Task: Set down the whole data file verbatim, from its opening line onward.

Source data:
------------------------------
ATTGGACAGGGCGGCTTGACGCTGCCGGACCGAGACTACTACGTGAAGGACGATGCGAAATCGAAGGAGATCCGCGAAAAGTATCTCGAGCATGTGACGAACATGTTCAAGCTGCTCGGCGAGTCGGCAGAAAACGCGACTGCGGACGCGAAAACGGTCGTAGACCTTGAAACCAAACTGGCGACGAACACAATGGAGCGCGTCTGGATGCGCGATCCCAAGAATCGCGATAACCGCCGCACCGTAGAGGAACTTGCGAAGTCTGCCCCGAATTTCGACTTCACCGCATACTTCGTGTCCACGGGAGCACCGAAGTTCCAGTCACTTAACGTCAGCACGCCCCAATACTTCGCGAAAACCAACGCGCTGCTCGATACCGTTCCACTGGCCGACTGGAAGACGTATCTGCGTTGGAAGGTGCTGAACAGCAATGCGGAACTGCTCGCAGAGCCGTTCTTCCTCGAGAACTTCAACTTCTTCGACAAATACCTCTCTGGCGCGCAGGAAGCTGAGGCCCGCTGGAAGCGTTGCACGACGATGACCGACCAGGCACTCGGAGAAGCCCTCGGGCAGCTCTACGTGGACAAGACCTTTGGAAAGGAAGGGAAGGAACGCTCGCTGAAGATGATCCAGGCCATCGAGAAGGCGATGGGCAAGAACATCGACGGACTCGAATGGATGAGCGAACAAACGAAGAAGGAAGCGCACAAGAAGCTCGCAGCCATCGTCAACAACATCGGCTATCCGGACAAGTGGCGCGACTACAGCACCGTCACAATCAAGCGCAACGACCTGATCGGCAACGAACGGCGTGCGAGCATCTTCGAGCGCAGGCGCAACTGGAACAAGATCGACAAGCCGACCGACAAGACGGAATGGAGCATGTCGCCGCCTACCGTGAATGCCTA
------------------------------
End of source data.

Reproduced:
ATTGGACAGGGCGGCTTGACGCTGCCGGACCGAGACTACTACGTGAAGGACGATGCGAAATCGAAGGAGATCCGCGAAAAGTATCTCGAGCATGTGACGAACATGTTCAAGCTGCTCGGCGAGTCGGCAGAAAACGCGACTGCGGACGCGAAAACGGTCGTAGACCTTGAAACCAAACTGGCGACGAACACAATGGAGCGCGTCTGGATGCGCGATCCCAAGAATCGCGATAACCGCCGCACCGTAGAGGAACTTGCGAAGTCTGCCCCGAATTTCGACTTCACCGCATACTTCGTGTCCACGGGAGCACCGAAGTTCCAGTCACTTAACGTCAGCACGCCCCAATACTTCGCGAAAACCAACGCGCTGCTCGATACCGTTCCACTGGCCGACTGGAAGACGTATCTGCGTTGGAAGGTGCTGAACAGCAATGCGGAACTGCTCGCAGAGCCGTTCTTCCTCGAGAACTTCAACTTCTTCGACAAATACCTCTCTGGCGCGCAGGAAGCTGAGGCCCGCTGGAAGCGTTGCACGACGATGACCGACCAGGCACTCGGAGAAGCCCTCGGGCAGCTCTACGTGGACAAGACCTTTGGAAAGGAAGGGAAGGAACGCTCGCTGAAGATGATCCAGGCCATCGAGAAGGCGATGGGCAAGAACATCGACGGACTCGAATGGATGAGCGAACAAACGAAGAAGGAAGCGCACAAGAAGCTCGCAGCCATCGTCAACAACATCGGCTATCCGGACAAGTGGCGCGACTACAGCACCGTCACAATCAAGCGCAACGACCTGATCGGCAACGAACGGCGTGCGAGCATCTTCGAGCGCAGGCGCAACTGGAACAAGATCGACAAGCCGACCGACAAGACGGAATGGAGCATGTCGCCGCCTACCGTGAATGCCTA